Student Success: Student Profile John Collins
It's challenging enough to suit up in the proper equipment and plunge from the side of a boat into the deep waters of the world's seas. But just try doing it with a camera and the necessary protective gear, and you'll be hard-pressed to end up with high-quality photographs.
But for John Collins, this is precisely what he loves best: capturing on film the mysterious bounty of the deep. And his skill and passion have paid off, with his first book of sea photographs coming out this summer with Cork University Press, based in Ireland.
The publication of "Cool Waters, Emerald Seas: Diving in Temperate Waters" is the culmination of twenty years of Collins' travels around the world, diving in seas from Tasmania to Canada.
But Collins' love of photography dates back to his childhood.
"I think most of us who become photographers begin with the fascination of capturing slices of light and time with our mind's eye," he said. "We start to see the world around us in images that say more than we can with words."
Collins started out by building up a portfolio of landscapes taken in his homeland of Ireland, but once he learned to scuba dive in his last year at college, his interests began "progressing towards the underwater world."
When he landed a spot on a university archaeology expedition excavating a shipwreck, he was asked to photograph artifact finds "and some of the underwater action."
"This was my first experience with the venerable Nikonos amphibious camera system, which I went on to use for several years."
After college, Collins traveled in Australia, not knowing this would lead him to a life-long passion. "Through a lucky break, I got a crew job on the Swedish tall-ship Amorina and sailed from Brisbane to Marmaris in southern Turkey for the following four months. This formed the basis for my first article, published by SportDiver Magazine in 1990."
But Collins sensibly didn't yet give up his day job — he had trained in school to become a pharmacist, and kept working in that profession, knowing that "such a specialized area would be a difficult one to work in." By making time to continue underwater photography on the side, he was able to get several more articles published over the years.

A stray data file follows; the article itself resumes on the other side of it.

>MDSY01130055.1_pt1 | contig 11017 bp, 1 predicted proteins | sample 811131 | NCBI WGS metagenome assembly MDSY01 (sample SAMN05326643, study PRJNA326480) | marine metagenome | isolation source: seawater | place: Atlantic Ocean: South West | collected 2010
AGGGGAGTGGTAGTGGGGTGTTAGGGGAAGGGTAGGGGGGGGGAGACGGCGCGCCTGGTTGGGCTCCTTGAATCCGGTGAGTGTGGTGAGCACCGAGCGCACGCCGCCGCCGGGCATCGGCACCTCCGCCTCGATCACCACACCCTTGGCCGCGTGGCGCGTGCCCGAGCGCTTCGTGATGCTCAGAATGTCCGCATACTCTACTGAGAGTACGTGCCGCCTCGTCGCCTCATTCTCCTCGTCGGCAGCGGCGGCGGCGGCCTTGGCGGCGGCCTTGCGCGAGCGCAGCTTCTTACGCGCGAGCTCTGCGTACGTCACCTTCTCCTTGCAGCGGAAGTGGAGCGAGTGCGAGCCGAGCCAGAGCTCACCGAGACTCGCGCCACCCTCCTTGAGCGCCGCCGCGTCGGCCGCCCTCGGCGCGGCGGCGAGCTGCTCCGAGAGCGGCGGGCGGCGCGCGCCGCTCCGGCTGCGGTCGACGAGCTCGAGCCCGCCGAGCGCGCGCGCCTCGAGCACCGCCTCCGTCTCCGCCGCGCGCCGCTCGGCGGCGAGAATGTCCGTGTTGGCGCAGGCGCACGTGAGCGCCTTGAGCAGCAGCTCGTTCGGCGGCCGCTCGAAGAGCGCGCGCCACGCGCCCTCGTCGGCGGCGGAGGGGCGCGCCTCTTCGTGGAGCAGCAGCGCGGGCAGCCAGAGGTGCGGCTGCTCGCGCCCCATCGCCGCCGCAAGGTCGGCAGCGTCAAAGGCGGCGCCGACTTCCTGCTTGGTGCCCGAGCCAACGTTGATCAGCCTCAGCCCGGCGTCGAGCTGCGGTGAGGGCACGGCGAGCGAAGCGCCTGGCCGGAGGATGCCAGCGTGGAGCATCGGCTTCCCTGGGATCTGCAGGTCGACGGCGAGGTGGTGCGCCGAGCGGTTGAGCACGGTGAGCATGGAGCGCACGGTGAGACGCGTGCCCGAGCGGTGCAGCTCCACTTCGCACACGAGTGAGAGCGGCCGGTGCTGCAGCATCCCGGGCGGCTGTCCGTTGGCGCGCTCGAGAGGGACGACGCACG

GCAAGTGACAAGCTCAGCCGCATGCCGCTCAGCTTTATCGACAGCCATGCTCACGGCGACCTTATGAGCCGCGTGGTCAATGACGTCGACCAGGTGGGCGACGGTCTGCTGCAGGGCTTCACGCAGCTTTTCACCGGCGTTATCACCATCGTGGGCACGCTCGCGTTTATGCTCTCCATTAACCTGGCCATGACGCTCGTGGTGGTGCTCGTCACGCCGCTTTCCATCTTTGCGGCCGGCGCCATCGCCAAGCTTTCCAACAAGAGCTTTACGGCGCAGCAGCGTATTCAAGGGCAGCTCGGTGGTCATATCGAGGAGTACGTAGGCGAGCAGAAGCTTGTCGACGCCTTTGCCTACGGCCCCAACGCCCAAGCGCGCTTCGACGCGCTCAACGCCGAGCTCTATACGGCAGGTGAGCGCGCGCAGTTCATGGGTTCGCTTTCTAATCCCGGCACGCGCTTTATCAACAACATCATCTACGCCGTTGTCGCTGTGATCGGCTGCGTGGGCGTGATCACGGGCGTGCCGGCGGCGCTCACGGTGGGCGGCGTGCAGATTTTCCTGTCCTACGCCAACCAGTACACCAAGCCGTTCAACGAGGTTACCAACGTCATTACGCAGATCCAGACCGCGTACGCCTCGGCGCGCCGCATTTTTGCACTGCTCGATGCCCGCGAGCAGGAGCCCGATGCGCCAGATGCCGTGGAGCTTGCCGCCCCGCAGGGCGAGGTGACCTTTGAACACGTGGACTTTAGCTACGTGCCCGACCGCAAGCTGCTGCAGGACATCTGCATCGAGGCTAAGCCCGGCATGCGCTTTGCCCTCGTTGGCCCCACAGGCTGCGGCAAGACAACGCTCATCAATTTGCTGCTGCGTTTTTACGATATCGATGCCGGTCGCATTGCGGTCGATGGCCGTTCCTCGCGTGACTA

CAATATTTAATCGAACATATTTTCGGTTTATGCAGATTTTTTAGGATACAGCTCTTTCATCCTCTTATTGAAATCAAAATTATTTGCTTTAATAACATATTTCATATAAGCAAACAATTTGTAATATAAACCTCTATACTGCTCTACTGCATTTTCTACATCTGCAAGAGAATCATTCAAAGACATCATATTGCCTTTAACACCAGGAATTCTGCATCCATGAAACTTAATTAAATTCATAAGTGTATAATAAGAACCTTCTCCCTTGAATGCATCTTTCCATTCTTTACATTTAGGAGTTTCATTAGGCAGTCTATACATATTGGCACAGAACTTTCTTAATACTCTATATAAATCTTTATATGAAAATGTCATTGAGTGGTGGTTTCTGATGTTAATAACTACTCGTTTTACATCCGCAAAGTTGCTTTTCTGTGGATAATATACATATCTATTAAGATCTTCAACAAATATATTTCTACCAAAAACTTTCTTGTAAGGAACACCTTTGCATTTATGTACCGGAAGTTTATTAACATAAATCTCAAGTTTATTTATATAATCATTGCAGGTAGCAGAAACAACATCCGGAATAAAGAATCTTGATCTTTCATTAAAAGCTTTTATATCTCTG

And then came the break that led to the book. An editor of Dive International asked Collins what his long-term goals were in his photography.
"Almost without thinking, I said I would like to tackle a book on diving the temperate waters around Ireland, Britain and similar places."
The images of the sea offer plenty of opportunity for diversity of expression. Some of Collins' photographs are portraits of the sea's beauty, such as the close-up of a pink sea anemone, while others are haunting, showing a pre-historic-looking sea creature swimming through the waters.
This is where the patience and diligence came in. It took a few more years for Collins to build his portfolio of "images from these waters" and started putting together the proposal. A stack of rejection letters later, Cork University Press said they wanted to publish the book.
"From there the process of writing the text, editing the photographs, working with the designer has been terrific. I think the result of so many people brainstorming ideas creates a unique record and I am very pleased with the result."
The book is more specialized than a general book on deep sea diving, because it focuses on temperate waters, which is Collins' own special interest. "While coral reef scuba diving is obviously the most popular, so many people live in areas where the waters are cooler and miss out on the superb diving here. With modern dive suits and equipment, diving temperate seas is not the hardship it once was. I love the vibrancy and surprise of cool waters — no two dives are the same."
It was after Collins had already been making photographs for many years that he decided to enroll in the NYI Course. "I knew a lot of the 'hows' of photography but longed to understand more of the 'whys'," he said. The Course helped him learn more of the technical information that as an untrained photographer he'd been lacking. His favorite part of the training was the relationship he built up with his instructor, Elinor Stecker-Orel.
His advice to current or future students is simple: "Apply yourself fully to the assignments. You will enjoy the challenge the higher you raise the bar for yourself. I was particularly pleased to receive two Awards of Merit during the NYI Course and found that setting a target of excellence in all of my work a great goal."
Even though Collins has met with great success with the publication of his book, he decided some time ago not to pursue a career as a portrait or events photographer.
"I tried wedding and portraiture as well as commercial assignments and while I enjoyed them to an extent, this was not the photography I wanted to do," he said. "My interests are in the natural world, both above and below the sea and I prefer to 'pay the bills' with my first career and have more choice in my photographic work."
That work will include a new book, which Collins said is a "land-based" project. We can't wait!
To order Cool Waters, Emerald Seas, contact Cork University Press.
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